One second before impact, both engines started to respond to the thrust lever movement showing an increase in related parameters.

At 08:37:38, the aircraft aft fuselage impacted the runway abeam the November 7 intersection at 125 knots, with a nose-up pitch angle of 9.5 degrees, and at a rate of descent of 900 feet per minute.

This was followed by the impact of the engines on the runway. The three landing gears were still in transit to the retracted position. As the aircraft slid along the runway, the No.2 engine-pylon assembly separated from the right hand (RH) wing.

From a runway camera recording, an intense fuel fed fire was observed to start in the area of the damaged No.2 engine-pylon wing attachment area. The aircraft continued to slide along the runway on the lower fuselage, the outboard RH wing, and the No.1 engine.

An incipient fire started on the underside of the No.1 engine. The aircraft came to rest adjacent to the Mike 13 taxiway at a magnetic heading of approximately 240 degrees. After the aircraft came to rest, fire was emanating from the No.

2 engine, the damaged RH engine-pylon wing attachment area and from under the aircraft fuselage.

Approximately one minute after, the captain transmitted a "MAYDAY" call and informed air traffic control that the aircraft was being evacuated.

Together with the fire captain, the first vehicle of the airport rescue and firefighting service (ARFFS) arrived at the Accident site within one minute of the aircraft coming to rest and immediately started to apply foam.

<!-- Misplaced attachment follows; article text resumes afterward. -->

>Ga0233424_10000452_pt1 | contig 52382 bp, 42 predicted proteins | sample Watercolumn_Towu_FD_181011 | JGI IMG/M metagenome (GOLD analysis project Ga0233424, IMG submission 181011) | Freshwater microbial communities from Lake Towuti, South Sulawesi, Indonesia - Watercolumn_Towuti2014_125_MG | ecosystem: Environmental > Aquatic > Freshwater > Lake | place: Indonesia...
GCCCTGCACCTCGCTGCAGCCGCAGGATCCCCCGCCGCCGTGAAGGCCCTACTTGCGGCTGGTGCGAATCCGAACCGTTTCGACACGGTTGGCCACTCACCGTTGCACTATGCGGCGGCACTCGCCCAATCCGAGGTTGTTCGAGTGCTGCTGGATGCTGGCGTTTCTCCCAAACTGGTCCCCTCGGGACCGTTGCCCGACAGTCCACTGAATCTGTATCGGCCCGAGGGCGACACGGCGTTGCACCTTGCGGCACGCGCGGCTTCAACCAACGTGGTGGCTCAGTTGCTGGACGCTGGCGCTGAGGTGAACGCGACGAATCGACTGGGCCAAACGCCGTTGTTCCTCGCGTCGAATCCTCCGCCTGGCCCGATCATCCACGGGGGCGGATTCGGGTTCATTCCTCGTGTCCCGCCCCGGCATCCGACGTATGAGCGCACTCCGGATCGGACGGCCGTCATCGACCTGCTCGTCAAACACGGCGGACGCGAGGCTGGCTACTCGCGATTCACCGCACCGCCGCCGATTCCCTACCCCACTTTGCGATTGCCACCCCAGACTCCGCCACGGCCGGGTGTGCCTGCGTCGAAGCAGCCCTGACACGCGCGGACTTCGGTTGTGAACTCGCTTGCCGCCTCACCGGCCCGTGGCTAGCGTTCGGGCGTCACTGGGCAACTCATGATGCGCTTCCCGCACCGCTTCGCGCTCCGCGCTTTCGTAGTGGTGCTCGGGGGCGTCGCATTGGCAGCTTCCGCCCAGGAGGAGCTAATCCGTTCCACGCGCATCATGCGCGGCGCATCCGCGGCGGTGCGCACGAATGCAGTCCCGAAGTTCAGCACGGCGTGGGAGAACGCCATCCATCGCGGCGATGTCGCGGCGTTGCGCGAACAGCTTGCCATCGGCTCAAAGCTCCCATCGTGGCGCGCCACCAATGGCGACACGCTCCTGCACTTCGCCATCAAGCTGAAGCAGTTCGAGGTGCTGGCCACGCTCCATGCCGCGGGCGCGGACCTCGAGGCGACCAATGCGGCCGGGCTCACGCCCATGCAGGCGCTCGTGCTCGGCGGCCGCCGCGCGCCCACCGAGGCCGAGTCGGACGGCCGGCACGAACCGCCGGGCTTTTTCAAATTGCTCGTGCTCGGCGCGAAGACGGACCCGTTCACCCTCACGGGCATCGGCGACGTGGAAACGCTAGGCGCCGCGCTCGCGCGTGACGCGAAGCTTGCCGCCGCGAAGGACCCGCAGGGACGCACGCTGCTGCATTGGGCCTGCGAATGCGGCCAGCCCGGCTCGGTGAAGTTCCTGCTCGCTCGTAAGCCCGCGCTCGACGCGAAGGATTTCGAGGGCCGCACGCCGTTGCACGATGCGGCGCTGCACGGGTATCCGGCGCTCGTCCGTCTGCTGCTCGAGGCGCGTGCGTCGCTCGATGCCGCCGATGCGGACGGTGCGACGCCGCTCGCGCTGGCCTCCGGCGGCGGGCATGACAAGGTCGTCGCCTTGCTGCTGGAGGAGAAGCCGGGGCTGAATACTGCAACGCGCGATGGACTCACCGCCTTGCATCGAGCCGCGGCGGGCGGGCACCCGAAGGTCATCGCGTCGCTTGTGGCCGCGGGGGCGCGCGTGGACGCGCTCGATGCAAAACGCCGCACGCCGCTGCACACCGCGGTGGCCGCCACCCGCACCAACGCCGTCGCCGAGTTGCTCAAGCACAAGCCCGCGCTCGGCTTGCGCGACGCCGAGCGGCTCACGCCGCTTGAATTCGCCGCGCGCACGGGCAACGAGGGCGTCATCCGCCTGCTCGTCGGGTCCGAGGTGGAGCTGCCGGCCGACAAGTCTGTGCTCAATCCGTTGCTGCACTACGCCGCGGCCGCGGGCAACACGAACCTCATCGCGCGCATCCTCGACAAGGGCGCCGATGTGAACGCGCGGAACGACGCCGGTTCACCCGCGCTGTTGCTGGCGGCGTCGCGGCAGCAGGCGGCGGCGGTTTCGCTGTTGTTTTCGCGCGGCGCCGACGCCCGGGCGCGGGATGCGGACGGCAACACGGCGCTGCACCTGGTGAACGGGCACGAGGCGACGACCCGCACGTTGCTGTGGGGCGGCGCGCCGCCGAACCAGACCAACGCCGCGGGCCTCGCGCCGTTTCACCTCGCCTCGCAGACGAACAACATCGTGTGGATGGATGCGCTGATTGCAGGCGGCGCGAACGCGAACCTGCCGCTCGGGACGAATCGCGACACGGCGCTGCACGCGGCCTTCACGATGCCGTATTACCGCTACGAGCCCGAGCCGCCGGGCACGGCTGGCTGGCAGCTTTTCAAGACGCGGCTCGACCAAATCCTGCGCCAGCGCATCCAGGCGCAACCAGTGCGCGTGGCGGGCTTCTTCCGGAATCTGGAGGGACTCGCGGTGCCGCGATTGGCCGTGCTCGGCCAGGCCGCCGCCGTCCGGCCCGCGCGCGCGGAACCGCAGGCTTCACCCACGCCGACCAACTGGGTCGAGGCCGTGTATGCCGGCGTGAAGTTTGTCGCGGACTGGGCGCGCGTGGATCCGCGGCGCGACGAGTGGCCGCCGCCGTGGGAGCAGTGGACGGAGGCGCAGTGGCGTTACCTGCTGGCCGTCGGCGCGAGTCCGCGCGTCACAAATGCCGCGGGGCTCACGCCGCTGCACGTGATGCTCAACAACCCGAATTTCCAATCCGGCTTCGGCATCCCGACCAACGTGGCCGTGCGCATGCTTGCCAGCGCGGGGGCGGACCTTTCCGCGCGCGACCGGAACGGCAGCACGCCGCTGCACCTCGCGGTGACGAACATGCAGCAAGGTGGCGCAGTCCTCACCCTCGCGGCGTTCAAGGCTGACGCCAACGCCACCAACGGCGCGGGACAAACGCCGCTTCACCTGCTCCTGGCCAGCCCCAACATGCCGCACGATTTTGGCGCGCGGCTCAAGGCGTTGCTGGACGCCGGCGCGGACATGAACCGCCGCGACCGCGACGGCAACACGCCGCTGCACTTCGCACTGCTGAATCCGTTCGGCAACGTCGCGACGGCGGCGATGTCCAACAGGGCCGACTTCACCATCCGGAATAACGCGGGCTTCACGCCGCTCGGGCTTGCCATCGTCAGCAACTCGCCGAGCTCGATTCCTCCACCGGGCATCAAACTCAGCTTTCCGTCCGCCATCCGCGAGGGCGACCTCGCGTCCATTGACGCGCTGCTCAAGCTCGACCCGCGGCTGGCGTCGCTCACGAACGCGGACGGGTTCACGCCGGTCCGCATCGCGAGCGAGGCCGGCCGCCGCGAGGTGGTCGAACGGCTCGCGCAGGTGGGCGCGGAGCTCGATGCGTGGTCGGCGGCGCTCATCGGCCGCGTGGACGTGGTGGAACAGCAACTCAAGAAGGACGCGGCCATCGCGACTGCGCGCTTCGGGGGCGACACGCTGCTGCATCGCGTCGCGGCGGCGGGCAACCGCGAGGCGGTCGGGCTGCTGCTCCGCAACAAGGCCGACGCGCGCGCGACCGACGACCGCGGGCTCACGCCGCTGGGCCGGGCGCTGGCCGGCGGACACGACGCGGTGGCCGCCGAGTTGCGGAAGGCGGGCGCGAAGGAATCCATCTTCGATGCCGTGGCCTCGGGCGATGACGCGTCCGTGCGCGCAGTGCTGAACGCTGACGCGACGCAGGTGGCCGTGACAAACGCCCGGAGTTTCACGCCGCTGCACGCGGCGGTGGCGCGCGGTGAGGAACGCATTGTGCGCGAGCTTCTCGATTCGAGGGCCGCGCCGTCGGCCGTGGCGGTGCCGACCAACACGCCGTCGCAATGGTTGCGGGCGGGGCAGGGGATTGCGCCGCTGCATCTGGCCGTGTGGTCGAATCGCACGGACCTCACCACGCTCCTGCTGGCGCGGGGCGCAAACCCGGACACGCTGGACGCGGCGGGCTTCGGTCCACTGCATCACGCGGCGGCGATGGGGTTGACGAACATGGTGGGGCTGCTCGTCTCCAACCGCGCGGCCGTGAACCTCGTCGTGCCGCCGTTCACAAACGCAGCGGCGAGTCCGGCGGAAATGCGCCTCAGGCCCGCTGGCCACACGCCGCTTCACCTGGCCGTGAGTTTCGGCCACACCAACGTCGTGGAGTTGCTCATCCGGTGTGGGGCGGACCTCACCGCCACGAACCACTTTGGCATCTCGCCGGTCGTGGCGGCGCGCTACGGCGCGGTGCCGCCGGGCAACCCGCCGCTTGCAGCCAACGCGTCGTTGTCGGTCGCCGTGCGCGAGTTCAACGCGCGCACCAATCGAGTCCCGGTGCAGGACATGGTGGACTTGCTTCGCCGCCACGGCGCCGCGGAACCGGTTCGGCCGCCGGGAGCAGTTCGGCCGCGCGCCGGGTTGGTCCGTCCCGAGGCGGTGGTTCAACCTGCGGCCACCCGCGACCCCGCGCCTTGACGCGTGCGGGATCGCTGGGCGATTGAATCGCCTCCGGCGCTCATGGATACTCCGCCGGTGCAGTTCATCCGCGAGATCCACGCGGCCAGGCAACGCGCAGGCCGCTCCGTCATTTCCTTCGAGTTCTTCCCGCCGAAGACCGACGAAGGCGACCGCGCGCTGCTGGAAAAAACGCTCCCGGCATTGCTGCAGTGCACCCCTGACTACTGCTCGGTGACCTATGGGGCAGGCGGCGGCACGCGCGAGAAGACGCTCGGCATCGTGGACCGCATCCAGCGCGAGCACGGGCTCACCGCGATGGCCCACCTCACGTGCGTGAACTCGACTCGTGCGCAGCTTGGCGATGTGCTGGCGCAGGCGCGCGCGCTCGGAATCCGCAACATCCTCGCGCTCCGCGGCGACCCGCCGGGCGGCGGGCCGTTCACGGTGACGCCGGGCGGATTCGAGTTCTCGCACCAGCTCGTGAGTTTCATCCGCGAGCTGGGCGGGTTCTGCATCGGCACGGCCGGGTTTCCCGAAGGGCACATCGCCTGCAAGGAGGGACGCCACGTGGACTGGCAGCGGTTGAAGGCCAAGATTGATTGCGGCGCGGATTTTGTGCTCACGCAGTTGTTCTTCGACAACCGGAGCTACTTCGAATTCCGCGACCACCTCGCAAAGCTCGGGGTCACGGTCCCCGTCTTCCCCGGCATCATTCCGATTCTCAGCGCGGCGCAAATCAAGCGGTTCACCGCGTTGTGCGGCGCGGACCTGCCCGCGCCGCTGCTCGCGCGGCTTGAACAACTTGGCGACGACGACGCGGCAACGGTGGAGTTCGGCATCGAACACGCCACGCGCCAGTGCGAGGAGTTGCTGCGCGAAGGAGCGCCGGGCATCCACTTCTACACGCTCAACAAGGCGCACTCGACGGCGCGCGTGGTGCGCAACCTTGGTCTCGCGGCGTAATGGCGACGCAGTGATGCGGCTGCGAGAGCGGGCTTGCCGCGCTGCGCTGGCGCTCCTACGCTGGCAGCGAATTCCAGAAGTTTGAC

Additional firefighting vehicles arrived shortly after.

Apart from the captain and the senior cabin crewmember, who both jumped from the L1 door onto the detached slide, crewmembers and passengers evacuated the aircraft using the escape slides, though not all exits could be used as some slides were blown up against the aircraft.

The slide at the L1 door deflated after several passengers had evacuated.

Twenty-one passengers, one flight crewmember, and one cabin crewmember sustained minor injuries, and a second cabin crewmember sustained a serious injury.

Approximately nine minutes after the aircraft came to rest, a firefighter was fatally injured as a result of the explosion of the center fuel tank.

Probable Cause:

Causes

(a) During the attempted go-around, except for the last three seconds prior to impact, both engine thrust levers, and therefore engine thrust, remained at idle.

Consequently, the Aircraft’s energy state was insufficient to sustain flight.

(b) The flight crew did not effectively scan and monitor the primary flight instrumentation parameters during the landing and the attempted go-around.

(c) The flight crew were unaware that the autothrottle (A/T) had not responded to move the engine thrust levers to the TO/GA position after the Commander pushed the TO/GA switch at the initiation of the FCOM - Go-around and Missed Approach Procedure.

(d) The flight crew did not take corrective action to increase engine thrust because they omitted the engine thrust verification steps of the FCOM - Go-around and Missed Approach Procedure.

Contributing Factors

(a) The flight crew were unable to land the Aircraft within the touchdown zone during the attempted tailwind landing because of an early flare initiation, and increased airspeed due to a shift in wind direction, which took place approximately 650 m beyond the runway threshold.

(b) When the Commander decided to fly a go-around, his perception was that the Aircraft was still airborne.